2012-09-10: Linux on a MacBook Air and Nvidia Projector Woes

The source for this post is online at 2012-09-10-nvidia-macbook-air-linux.scrbl.

Categories: Linux Apple Nvidia

When I was quite young, in middle school, I switched from Windows to Linux. I initially used Red Hat, but fairly quickly converted to Debian. Eventually, when OS X first came out I was very excited and switched to the Mac for my personal machines.

However, more recently, OS X has been becoming less and less Unix-like and my tastes for Apple-ism having been reduce, so in December (after classes were over), I switched back to Linux. First, I used Ubuntu and then I switched to Arch.

However, running Linux on a laptop can be exciting, and a MacBook Air with an Nvidia graphics card is particularly exciting. I had a brutal problem with my projector setup, but I found the solution. In this post, I lay out my tale of woe.


Since it’s September again, it is time to teach class and I need to project from my laptop. I’d been using multiple displays for a long time with my Mac (I have an external screen in my office), so I presumed that I had everything working correctly.

I use disper to manage my display configurations. From Linux’s perspective, my Air has three displays: DFP-0 (the external display when it is connected with DVI), DFP-1 (the external display when it is connected with VGA), and DFP-2 (the built-in screen.) So I assumed it would be as simple as typing disper -c after connecting to clone my desktop across the two displays.

Unfortunately, I got the error message: "Displays do not share a common resolution". That’s strange, I think, I distinctly remember using these projectors last year, on OS X and getting a decently sized screen (1024x768, I believe.) A quick disper -l reveals that my DFP-1 only has one resolution: "640x480".

This was right before class, so I just used that resolution only on the projector and looked up at the screen when I needed to. Ugly, but workable.

The next day I read all about XRandr and how you can add video modes using gtf and xrandr and thought I had everything figured out. When I went to connect again during a day I didn’t teach, I had an unbearable time of getting tons and tons of error messages and no success.

I dealt with the small screen in class for a second day.

After that, I decided that I would connect with OS X on my laptop and write down which video modes, resolutions, refresh rates, etc it could handle so I could pass the correct arguments to gtf. I was delighted when I realized I’d be able to run the projector at 1400x1050 and my laptop screen at 1440x900 and have them share a 1400x900 desktop. This wasn’t the default in OS X, but it was an option.

Booting back to Linux, I had a harrowing experience trying to override the X server settings to get this mode enabled. Nothing.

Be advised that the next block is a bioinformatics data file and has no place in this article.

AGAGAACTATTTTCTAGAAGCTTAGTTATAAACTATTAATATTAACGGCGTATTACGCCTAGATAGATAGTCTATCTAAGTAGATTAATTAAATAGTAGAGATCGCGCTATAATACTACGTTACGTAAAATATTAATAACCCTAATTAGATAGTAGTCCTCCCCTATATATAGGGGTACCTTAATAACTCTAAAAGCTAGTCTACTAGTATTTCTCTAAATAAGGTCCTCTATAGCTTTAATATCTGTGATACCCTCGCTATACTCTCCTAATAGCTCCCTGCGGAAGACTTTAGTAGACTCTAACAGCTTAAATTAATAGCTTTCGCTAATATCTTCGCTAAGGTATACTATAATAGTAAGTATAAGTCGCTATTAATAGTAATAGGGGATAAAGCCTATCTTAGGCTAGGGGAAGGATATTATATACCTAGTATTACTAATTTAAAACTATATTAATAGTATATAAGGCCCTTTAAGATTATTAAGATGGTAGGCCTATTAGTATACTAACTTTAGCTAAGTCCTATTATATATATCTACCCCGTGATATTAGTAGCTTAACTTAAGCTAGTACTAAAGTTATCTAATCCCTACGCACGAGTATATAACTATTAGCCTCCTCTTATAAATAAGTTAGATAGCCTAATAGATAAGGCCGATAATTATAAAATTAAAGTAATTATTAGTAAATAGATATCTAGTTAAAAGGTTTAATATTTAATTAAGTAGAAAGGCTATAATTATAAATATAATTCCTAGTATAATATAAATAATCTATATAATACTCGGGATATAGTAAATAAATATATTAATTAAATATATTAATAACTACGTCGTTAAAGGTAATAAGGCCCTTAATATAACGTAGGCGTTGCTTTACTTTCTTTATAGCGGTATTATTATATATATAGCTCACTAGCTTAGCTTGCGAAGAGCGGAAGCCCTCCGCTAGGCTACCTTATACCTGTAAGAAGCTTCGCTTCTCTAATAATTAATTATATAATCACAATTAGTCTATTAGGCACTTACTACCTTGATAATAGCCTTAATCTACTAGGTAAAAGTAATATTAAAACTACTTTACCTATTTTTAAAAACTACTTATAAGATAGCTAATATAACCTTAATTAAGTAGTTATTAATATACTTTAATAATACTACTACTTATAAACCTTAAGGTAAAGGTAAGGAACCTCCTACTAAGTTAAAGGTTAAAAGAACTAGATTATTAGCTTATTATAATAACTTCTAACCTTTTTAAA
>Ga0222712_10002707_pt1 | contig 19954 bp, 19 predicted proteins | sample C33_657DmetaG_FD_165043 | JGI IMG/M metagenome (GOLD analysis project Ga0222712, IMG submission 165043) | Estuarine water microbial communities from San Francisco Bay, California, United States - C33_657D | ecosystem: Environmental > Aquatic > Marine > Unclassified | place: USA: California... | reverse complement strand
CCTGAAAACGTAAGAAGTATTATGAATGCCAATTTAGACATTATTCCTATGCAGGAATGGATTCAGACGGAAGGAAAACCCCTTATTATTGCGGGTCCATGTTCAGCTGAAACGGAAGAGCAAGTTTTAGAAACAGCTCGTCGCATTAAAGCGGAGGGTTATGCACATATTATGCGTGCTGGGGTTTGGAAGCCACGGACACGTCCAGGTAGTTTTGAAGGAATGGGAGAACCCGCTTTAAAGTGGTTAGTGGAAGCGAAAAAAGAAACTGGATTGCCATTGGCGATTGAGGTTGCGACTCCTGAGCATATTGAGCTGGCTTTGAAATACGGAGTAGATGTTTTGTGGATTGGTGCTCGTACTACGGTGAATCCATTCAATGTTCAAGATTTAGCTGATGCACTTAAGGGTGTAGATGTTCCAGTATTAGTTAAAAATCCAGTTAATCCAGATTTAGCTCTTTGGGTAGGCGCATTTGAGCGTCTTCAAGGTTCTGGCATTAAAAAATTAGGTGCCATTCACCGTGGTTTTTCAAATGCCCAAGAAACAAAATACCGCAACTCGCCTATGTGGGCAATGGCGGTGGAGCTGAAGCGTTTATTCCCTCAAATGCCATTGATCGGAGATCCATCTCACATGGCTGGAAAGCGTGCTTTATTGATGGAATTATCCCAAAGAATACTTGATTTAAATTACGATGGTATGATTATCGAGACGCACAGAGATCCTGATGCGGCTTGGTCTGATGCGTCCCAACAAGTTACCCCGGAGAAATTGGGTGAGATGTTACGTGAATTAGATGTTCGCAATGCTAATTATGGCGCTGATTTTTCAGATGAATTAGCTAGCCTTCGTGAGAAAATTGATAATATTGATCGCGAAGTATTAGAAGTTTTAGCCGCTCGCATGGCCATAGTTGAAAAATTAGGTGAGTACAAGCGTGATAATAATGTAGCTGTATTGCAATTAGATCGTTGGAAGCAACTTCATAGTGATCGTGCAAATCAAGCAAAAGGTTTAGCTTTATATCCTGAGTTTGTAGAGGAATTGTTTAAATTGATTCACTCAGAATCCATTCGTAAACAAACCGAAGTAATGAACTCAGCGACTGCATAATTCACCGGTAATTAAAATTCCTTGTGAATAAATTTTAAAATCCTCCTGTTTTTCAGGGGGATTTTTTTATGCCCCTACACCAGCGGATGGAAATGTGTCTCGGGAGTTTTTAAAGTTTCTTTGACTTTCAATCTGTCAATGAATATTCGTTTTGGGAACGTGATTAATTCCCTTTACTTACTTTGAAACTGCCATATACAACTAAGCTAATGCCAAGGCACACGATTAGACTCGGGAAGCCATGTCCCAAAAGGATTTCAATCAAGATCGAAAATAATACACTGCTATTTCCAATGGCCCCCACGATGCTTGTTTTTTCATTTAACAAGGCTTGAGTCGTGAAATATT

At this point, I realized that I originally chose disper rather than xrandr because Nvidia cards haven’t always fully supported xrandr, but used another "meta mode" system instead. I decided to use a meta mode:

  nvidia-settings --assign CurrentMetaMode="DFP-2: 1440x900 { ViewPortIn=1400x900, ViewPortOut=1400x900+20+0 }, DFP-1: 1400x1050 { ViewPortIn=1400x900, ViewPortOut=1400x900+0+75 }"

Unfortunately, this failed too, and would sometimes crash my X server. But I was able to at least mirror the screen on the projector on my laptop, but it was a small resolution (640x480) and it was unscaled on my computer, so it was a tiny little box:

  nvidia-settings --assign CurrentMetaMode="DFP-2: 1440x900 { ViewPortIn=640x480, ViewPortOut=640x480+400+210 }, DFP-1: 640x480 { ViewPortIn=640x480, ViewPortOut=640x480+0+0 }"

But I continued to try...

I inspected the logs and found that I got the error message "Unable to read EDID for display device DFP-1". A quick run to Wikipedia told me that EDID is the format for giving the valid display frequencies for devices... so maybe OS X was reading it correctly but Linux wasn’t?

I found an OS X app that would save EDID data and saved mine for the projector (after booting into OS X.) Unfortunately after parsing it, it said that it was fake data and that actually the EDID couldn’t be read. Defeated again.

This was a fruitful path though, because it made me discover the ModeValidation option in my X config where I could add AllowNonEdidModes so that the X server wouldn’t insist on only using modes that were given by the EDID block.


Next, I tried to turn off other checks on valid modes:







I had almost given up. I decided to read through the entire Nvidia X configuration manual and I discovered the ModeDebug option that would give detailed reasons for why certain modes were not allowed. I turned that on, restarted X, and tried to use the big resolution...

The error message was "pixel clock exceeds maximum EDID pixel clock". I don’t know what a pixel clock is, but I looked in the manual and found another mode validation override:



Now, I can use my projector at the full resolution. And it’s beautiful.

It’s days like this that make you proud to be a Linux user. I’ve subdued the computer and made it do exactly what I want. It feels glorious.

The only remaining problems I have with the laptop are... the microphone doesn’t work and sometimes (maybe once every three weeks) the X server will segfault, normally right after coming back from sleep. This last thing is the worst because there’s no way to reset the video settings, so I have to reboot. The saga will continue...